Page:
If you’re gay, or if you’re staunchly single, or if you’re divorced, or if you’re a swinger, or if you’re a single parent, or if you’re homeless, or if you’re liberal-minded, or if you’re a hippie, or if you’re really old, or if you’re really poor, or if you lack next-of-kins, you’re screwed.

Even lesser so, when it is one party trying to be representatives of all the people by manipulating the interests of its citizens.

This is social engineering gone mad.

Let’s not argue about hypotheticals but illustrate using a vivid example: Just look at what happens when you have one Housing Development Board dictating the housing needs of 80% of the population.

The system eventually went tits up late last year when it can no longer make affordable housing to cater to the needs of the masses.

My take on this is pretty simple: If the present Government (a term that was interchangeably used with PAP last night) is indeed as brilliant as it makes itself out to be, it should have been able to create an alternative to the HDB, or made tweaks to refine it.

But it didn’t.

And you ask: Why is there a need for an alternative?

Because public housing, which are built across the island, 1) do not have any quotas reserved solely for local Singaporeans and 2) are subjected to open market competitive pricing, forces prices of housing across the board (private property included) to explode the moment demand goes up.

HDB prices have gone up drastically over the last twenty to thirty years, outgrowing the average Singaporean’s ability to afford them.

And yet the HDB would still insist on providing for the majority, which means it will come back to bite you and me in our asses, because no matter how much richer you can get, you might still end up in a HDB.

Or remain staying with your parents.

I see you have half a million dollars there? I’m sorry, you can probably only afford to buy a three-room flat in Ulu Sungei Goondu, behind Woodlands forested water catchment area, you high-income earner you.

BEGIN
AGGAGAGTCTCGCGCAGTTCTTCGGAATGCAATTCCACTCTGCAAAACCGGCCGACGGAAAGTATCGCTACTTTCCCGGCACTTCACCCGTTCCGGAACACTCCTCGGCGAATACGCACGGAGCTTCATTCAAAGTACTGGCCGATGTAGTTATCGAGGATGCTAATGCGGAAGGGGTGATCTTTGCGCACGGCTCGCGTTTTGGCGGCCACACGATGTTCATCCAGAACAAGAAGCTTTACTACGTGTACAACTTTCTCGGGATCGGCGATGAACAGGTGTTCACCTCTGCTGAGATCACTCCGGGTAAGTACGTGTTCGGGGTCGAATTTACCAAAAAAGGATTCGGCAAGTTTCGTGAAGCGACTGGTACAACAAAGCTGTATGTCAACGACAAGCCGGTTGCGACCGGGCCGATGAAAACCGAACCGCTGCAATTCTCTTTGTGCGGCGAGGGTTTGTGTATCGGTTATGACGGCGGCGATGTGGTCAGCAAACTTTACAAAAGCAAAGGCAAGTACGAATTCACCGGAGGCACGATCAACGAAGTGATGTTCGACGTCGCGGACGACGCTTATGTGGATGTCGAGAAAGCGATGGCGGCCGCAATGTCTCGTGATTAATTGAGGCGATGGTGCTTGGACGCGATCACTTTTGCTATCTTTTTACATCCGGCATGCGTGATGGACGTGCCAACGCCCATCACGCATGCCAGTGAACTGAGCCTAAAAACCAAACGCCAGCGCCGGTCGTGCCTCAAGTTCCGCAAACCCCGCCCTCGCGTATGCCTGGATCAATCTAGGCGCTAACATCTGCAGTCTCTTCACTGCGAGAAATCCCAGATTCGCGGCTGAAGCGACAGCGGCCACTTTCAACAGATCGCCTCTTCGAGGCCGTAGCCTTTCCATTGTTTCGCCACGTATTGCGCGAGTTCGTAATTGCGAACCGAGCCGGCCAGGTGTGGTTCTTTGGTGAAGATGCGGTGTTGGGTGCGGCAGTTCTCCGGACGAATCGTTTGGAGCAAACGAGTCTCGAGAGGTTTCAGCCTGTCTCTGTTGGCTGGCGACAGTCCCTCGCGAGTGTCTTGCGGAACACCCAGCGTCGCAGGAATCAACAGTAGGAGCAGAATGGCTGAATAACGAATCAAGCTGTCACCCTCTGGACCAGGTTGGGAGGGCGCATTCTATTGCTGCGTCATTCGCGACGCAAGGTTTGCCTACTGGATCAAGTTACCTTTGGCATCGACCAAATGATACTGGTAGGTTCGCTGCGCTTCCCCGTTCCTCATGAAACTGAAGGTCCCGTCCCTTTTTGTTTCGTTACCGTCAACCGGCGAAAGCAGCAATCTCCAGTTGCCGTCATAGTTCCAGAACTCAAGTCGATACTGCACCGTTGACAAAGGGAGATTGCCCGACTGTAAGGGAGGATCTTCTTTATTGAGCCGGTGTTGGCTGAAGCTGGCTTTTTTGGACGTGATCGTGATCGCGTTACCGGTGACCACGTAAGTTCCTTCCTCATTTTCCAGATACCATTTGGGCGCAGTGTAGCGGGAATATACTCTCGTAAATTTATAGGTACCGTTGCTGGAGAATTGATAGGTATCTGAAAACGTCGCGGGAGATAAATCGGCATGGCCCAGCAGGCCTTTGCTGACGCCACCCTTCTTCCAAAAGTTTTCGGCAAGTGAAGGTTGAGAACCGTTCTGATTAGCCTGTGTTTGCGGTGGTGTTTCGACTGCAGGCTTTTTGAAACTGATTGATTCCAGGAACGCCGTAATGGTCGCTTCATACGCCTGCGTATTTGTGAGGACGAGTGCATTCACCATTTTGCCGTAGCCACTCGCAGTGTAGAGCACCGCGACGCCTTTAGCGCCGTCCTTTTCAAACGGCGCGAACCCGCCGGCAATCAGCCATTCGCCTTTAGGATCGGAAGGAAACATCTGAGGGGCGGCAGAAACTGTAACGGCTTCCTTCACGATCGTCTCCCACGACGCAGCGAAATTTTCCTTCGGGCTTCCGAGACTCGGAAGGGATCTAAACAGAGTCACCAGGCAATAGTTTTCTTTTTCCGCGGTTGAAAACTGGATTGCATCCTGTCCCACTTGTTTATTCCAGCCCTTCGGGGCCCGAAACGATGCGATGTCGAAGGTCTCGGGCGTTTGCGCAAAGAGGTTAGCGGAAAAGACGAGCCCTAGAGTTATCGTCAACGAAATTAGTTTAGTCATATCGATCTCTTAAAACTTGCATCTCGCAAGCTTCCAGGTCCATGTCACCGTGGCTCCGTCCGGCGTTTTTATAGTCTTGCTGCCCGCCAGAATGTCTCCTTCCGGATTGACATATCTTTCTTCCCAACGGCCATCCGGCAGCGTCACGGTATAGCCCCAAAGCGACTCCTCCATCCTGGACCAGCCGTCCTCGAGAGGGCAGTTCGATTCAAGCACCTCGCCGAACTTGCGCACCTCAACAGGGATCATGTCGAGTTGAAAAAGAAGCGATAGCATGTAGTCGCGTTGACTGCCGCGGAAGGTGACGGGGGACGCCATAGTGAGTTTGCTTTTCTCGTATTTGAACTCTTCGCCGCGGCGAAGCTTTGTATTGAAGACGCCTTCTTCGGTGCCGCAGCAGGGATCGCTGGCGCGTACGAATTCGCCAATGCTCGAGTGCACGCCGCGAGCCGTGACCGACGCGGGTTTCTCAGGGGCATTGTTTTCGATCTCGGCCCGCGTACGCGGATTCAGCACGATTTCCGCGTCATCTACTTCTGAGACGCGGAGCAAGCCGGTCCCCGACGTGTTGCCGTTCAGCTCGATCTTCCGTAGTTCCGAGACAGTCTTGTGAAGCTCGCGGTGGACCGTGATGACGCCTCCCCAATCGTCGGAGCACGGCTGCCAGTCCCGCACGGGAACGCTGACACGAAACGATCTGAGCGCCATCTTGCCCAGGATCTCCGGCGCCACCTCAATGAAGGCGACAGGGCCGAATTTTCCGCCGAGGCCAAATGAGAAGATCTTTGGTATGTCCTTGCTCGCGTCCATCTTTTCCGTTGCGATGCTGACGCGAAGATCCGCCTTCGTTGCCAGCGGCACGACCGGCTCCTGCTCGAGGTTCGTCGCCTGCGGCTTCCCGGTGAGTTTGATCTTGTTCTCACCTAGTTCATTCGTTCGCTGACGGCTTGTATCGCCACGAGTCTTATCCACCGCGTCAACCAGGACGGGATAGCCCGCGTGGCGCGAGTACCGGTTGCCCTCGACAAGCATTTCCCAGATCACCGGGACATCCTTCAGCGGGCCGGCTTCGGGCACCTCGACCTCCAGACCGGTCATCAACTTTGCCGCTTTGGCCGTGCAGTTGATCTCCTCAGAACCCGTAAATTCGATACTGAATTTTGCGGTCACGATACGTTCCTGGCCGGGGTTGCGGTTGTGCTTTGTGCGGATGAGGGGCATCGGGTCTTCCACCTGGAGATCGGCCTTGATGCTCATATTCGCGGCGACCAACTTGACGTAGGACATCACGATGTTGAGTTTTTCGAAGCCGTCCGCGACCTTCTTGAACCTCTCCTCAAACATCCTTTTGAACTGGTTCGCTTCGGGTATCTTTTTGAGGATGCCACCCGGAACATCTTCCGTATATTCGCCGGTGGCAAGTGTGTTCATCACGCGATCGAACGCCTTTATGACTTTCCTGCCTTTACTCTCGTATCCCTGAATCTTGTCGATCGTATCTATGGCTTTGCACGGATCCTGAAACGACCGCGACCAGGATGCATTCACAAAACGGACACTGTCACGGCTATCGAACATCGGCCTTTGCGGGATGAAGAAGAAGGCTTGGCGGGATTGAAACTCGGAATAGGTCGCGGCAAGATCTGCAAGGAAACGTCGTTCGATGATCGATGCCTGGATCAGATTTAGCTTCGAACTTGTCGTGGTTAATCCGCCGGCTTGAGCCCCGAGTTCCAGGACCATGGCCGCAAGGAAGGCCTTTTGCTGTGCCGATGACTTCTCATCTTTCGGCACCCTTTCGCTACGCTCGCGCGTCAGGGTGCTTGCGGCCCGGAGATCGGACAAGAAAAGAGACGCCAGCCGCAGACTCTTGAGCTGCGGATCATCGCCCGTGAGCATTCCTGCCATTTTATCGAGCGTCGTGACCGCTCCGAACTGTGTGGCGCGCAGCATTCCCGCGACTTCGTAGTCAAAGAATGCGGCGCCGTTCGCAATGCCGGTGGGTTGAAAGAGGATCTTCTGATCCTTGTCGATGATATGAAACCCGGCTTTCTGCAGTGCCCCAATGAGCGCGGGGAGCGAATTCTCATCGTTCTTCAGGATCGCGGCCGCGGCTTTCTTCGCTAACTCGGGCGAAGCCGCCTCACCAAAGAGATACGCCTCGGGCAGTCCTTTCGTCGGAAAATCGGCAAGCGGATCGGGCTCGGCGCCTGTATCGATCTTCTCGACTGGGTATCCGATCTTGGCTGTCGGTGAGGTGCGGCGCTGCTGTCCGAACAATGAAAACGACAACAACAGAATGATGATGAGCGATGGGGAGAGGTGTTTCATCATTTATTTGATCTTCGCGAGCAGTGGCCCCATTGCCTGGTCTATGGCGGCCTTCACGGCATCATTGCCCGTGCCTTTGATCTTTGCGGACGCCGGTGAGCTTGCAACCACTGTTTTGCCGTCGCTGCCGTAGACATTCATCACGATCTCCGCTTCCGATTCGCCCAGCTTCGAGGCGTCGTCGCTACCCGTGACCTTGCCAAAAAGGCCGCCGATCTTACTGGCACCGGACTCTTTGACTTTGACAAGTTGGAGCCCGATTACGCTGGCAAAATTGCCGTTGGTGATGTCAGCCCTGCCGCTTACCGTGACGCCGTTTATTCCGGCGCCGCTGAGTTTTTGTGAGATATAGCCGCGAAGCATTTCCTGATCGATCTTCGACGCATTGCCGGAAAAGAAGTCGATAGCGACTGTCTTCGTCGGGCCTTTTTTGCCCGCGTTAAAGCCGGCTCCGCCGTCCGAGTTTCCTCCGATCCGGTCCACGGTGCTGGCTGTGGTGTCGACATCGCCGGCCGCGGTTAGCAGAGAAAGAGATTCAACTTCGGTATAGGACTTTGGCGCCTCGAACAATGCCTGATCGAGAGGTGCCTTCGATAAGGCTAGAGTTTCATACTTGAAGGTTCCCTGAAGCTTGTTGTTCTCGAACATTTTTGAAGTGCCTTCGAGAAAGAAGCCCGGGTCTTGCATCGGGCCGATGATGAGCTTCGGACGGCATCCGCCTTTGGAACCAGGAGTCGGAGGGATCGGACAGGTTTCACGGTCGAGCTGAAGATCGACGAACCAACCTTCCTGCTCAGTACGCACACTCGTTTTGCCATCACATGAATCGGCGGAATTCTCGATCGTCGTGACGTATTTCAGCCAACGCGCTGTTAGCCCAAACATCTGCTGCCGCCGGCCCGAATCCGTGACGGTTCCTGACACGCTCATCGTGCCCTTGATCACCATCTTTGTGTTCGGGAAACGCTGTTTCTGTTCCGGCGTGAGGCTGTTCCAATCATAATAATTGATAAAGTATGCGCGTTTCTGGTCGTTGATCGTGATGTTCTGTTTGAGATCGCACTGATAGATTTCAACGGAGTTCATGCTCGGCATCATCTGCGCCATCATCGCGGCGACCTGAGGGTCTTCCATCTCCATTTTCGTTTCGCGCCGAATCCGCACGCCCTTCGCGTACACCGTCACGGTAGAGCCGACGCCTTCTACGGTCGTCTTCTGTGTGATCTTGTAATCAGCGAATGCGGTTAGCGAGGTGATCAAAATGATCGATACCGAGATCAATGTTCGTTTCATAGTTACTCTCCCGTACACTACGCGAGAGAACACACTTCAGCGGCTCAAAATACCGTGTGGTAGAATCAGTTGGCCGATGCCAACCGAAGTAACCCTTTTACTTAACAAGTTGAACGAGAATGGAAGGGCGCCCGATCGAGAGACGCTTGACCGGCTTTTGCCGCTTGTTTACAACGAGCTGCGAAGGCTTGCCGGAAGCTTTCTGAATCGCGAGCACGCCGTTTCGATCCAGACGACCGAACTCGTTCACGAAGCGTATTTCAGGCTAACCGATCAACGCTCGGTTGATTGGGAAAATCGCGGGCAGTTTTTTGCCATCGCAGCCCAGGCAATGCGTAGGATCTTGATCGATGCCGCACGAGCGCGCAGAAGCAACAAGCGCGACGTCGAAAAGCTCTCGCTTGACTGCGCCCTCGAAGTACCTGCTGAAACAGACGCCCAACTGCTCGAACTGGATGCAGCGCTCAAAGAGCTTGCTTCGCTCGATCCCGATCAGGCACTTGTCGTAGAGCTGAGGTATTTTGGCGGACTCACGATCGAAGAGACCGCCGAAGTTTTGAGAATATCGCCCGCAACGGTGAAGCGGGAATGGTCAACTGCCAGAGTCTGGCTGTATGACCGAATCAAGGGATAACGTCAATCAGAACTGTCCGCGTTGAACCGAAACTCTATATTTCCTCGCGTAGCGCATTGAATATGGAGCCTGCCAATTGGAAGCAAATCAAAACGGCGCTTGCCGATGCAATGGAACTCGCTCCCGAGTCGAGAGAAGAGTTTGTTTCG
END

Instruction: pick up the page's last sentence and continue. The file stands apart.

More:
So, here’s the point of today’s missive: If you’re gay, or if you’re staunchly single, or if you’re divorced, or if you’re a swinger, or if you’re a single parent, or if you’re homeless, or if you’re liberal-minded, or if you’re a hippie, or if you’re really old, or if you’re really poor, or if you lack next-of-kins, you’re screwed.

The PAP doesn’t represent your interest at all. It can’t and I won’t even humour myself to say it can.

Period.

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Finance minister and Singapore Democratic Party come out winners in political debate

Finance minister and Singapore Democratic Party come out winners in political debate

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Worker’s Party played it safe, Lina fumbled, and what’s-his-name was plain horrible. And yes, the moderator said “Domination Day” instead of “Nomination Day.”

By Terence Lee

BEWARE, the gods may not be smiling on certain opposition parties this General Election, especially if the slip-up by moderator Melissa Hyak towards the end of the one-hour debate is any indication.

Some conspiracy theorists will insist that this was a deliberate attempt to “prove” the show was uncut, but let’s not go there.

The debate, screened on Saturday on Channel NewsAsia, lasted an hour, which was way too short for me. Candidates rattled off their points quickly, racing one another in a sprint to the finish line. It makes for fun TV, but a good substantive debate? I don’t think so.

But in all honesty, I think the extra time might actually hurt some of the opposition reps. Mohamed Nazem Suki, assistant secretary-general of the Singapore Democratic Alliance (SDA), was a total embarrassment.

Unable to string together even a coherent sentence or two, you wonder how is what’s-his-name going to perform at the Rally or in Parliament, if he does get in by the slimmest chance?

Right now, I can’t even recall a single thing he said, and if I am a young voter getting introduced to the SDA for the first time, that’s a bad first impression.

Let’s hope he speaks better Malay.

Lina Chiam of the Singapore People’s Party emerged slightly better-off. The bad news is: She behaved like a slightly older Tin Pei Ling, the 27-year-old rookie PAP politician poked fun by netizens for her youthful exuberance.